FDA Warns Cosmetics Makers About Overstated Claims for Wrinkle CreamsApr 14, 2015
In a series of warning letters to cosmetics manufacturers, the Food and Drug Administration (FDA) is warning the industry about claims being made for wrinkle creams. Five warnings letters have been sent to companies since November, the latest of which addressed claims for StriVectin.
StriVectin markets a number of wrinkle creams sold nationwide at retailers including Costco and Nordstrom, the Today show reports. The FDA objects to language in the company's advertising that, under the Federal Food, Drug and Cosmetic Act, makes the products seem like drugs, not cosmetics. The ad language includes:
- "Clinically proven to change the anatomy of a wrinkle"
- "This superb age-fighting serum is super charged with … potent elastin stimulating peptides"
- "Potent elastin-stimulating peptides help enhance skin structure"
There are important differences in the FDA's treatment of cosmetics versus drugs. Products intended to make people more attractive are generally considered cosmetics, according to the FDA. Cosmetics must be safe when used according to label instructions or in the way such products are customarily used. The law does not require cosmetics to have FDA approval before going on the market. A moisturizer, for example, is intended to make lines and wrinkles less noticeable by hydrating the skin and therefore is a cosmetic. Similarly, makeup products make the signs of aging less noticeable by hiding them and are also considered cosmetics.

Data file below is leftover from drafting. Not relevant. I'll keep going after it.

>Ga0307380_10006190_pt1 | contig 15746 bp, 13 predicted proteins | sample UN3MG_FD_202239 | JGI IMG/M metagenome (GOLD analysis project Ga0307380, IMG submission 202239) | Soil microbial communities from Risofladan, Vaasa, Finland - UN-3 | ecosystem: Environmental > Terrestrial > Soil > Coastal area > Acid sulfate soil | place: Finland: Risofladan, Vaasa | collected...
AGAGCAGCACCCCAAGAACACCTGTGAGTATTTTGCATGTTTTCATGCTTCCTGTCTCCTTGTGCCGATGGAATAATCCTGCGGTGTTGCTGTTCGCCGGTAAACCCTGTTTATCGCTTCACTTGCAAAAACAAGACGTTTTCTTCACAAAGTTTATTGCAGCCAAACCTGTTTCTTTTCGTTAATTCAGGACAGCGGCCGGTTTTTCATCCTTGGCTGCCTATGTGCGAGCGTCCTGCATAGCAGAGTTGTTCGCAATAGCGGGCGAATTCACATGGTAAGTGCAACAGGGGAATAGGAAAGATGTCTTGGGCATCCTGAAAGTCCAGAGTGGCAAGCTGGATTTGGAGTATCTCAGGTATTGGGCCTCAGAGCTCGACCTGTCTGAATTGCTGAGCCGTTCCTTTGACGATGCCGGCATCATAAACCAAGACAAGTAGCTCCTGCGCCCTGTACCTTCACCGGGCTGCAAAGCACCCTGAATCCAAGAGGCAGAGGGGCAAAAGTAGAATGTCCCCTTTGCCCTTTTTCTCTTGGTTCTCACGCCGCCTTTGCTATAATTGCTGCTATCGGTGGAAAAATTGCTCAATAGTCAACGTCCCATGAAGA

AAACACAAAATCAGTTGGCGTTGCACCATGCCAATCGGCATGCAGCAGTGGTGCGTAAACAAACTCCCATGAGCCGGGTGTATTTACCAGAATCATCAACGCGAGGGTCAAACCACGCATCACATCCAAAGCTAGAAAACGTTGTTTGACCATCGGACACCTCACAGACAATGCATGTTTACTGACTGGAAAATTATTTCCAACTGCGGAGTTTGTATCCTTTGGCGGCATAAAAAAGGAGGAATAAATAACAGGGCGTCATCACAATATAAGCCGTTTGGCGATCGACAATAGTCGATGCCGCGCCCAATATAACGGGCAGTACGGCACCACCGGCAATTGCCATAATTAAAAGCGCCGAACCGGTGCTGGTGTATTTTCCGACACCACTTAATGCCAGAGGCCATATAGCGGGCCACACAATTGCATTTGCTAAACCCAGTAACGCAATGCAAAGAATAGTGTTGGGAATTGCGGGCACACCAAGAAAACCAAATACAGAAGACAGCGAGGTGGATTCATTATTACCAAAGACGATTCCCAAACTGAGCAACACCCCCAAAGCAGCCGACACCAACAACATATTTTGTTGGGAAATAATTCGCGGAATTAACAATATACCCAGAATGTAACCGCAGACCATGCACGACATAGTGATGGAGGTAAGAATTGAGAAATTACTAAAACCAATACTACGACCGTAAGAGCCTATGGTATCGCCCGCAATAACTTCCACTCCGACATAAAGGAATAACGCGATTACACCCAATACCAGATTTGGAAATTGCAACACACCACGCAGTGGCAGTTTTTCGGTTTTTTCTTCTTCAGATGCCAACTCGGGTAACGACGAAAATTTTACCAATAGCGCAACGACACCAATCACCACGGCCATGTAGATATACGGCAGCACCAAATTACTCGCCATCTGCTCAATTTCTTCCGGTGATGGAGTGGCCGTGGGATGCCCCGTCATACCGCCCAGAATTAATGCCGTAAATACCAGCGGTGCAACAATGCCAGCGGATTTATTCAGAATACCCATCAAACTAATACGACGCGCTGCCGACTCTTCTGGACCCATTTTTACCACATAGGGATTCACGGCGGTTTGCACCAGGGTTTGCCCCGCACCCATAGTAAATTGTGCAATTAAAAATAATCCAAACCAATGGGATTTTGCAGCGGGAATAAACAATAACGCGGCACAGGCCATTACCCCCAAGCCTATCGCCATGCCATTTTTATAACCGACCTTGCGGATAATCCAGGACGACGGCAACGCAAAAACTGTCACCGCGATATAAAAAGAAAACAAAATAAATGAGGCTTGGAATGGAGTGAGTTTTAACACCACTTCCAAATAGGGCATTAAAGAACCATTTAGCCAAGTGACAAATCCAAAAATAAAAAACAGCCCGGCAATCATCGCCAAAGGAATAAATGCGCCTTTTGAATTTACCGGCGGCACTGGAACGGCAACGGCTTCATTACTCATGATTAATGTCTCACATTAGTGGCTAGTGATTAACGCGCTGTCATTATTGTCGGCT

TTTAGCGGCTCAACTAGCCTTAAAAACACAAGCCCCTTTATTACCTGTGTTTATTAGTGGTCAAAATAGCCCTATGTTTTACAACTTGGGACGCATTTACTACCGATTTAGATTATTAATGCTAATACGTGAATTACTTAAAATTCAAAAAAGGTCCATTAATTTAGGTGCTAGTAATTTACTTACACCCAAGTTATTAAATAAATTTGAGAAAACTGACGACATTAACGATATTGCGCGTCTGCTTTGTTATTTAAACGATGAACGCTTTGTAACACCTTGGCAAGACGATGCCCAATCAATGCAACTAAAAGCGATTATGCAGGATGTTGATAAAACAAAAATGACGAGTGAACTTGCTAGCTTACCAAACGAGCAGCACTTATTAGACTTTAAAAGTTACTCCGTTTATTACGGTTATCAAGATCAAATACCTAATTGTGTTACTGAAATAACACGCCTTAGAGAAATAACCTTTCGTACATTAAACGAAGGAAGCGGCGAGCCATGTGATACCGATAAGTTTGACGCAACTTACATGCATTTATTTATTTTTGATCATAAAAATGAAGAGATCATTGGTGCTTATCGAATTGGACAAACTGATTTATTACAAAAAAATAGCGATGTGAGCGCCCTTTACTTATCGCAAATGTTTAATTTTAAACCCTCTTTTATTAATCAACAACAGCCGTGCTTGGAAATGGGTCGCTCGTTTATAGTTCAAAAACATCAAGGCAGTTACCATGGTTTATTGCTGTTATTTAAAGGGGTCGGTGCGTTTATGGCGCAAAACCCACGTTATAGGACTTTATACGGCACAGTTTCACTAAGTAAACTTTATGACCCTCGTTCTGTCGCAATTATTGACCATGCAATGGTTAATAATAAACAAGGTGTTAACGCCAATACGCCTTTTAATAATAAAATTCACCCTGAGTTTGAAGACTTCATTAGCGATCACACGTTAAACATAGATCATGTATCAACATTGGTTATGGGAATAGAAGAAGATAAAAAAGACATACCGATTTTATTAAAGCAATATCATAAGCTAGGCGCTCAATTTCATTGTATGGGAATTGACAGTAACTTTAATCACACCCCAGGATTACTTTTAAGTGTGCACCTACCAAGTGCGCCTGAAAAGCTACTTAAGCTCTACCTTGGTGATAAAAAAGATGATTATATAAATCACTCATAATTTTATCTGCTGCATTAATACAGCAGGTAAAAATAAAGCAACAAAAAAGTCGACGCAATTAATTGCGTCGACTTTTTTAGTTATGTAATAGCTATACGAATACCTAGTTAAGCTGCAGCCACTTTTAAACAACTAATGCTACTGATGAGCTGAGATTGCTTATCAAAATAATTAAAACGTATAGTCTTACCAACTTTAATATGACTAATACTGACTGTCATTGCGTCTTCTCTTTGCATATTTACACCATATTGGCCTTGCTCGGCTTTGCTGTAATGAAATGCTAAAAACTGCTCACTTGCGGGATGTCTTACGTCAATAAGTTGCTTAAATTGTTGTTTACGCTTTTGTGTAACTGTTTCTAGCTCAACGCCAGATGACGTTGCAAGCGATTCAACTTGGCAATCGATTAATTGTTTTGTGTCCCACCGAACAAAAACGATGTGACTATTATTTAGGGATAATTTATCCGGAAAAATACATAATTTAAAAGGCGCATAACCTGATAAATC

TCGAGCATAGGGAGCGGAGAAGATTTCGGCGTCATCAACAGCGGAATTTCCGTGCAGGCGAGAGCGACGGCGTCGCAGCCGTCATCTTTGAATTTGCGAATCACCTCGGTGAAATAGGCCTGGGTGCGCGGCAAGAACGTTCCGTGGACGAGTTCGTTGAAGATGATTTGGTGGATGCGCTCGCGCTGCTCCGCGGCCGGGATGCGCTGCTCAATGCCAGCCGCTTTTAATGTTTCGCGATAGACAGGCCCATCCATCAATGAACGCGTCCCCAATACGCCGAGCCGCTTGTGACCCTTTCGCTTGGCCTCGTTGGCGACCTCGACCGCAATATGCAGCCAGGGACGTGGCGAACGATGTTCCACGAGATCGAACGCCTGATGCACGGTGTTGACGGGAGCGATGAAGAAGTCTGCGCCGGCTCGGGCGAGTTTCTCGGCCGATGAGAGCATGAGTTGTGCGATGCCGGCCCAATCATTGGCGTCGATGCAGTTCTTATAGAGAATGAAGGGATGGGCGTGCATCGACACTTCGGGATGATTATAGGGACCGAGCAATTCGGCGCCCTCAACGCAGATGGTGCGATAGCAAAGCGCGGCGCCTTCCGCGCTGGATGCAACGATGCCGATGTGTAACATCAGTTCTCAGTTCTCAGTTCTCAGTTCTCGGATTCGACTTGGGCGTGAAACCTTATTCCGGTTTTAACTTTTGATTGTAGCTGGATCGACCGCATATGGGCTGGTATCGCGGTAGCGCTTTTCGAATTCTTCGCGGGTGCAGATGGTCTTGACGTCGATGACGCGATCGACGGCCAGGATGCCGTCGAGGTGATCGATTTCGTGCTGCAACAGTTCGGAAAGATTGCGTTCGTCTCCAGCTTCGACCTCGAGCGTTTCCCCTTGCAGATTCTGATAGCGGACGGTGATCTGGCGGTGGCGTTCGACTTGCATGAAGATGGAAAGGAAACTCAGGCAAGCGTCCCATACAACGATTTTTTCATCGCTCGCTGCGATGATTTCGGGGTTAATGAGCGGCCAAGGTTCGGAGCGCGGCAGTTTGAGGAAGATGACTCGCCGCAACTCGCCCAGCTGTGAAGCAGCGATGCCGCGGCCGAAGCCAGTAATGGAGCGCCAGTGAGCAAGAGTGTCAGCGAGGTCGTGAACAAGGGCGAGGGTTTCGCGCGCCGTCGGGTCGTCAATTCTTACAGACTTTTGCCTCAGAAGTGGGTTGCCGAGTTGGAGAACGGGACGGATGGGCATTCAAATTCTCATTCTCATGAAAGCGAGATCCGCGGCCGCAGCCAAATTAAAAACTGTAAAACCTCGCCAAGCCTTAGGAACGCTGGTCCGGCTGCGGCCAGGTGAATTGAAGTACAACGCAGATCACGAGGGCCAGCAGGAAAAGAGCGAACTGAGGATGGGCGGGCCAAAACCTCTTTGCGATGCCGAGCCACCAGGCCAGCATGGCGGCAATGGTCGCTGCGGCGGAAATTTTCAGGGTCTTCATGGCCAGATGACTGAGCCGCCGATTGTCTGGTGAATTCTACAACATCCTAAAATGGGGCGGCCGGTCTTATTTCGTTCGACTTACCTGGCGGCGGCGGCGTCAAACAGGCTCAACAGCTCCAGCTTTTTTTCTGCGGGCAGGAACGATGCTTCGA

But a product intended to affect the "structure or function of the body," is considered a drug, and must have FDA approval for both safety and effectiveness before it can go on the market. A product that claims it can remove wrinkles or increase the skin's collagen production is a drug and must go through the testing and clearance process.
According to the FDA's February 12 letter to StirVectin, "The claims on your website indicate that the products are intended to affect the structure or any function of the human body, rendering them drugs under the (Federal Food, Drug, and Cosmetic) Act. When StriVectin claims its "Advanced Tightening Neck Cream," can "restore the elastin fiber architecture, providing noticeable lift and improving resistance to gravity," the FDA says the company is actually claiming the product is a drug but StriVectin has not been through the FDA's review process. A "new drug," under section 505(a) of the Act [21 U.S.C. § 355(a)], may not be legally marketed in the U.S. without prior approval from FDA in the form of an approved New Drug Application (NDA), the FDA explains in the letter.
In response to the FDA's letter, StriVectin has changed the wording on its web site. It now reads, in part, "Over time, the visible effects of gravity appear reversed for even more refined and toned definition of the neck line, profile, and décolleté." There is no longer any mention of "restoring" elastin fiber. Emmy Brooks, a vice president at StriVectin, said in an email, "We stand by the efficacy of our products which is proven by scientific testing and clinical trials," according to Today. Brooks said the company is "doing everything in our power to ensure that our communication to the public complies with the Federal Food, Drug & Cosmetic Act."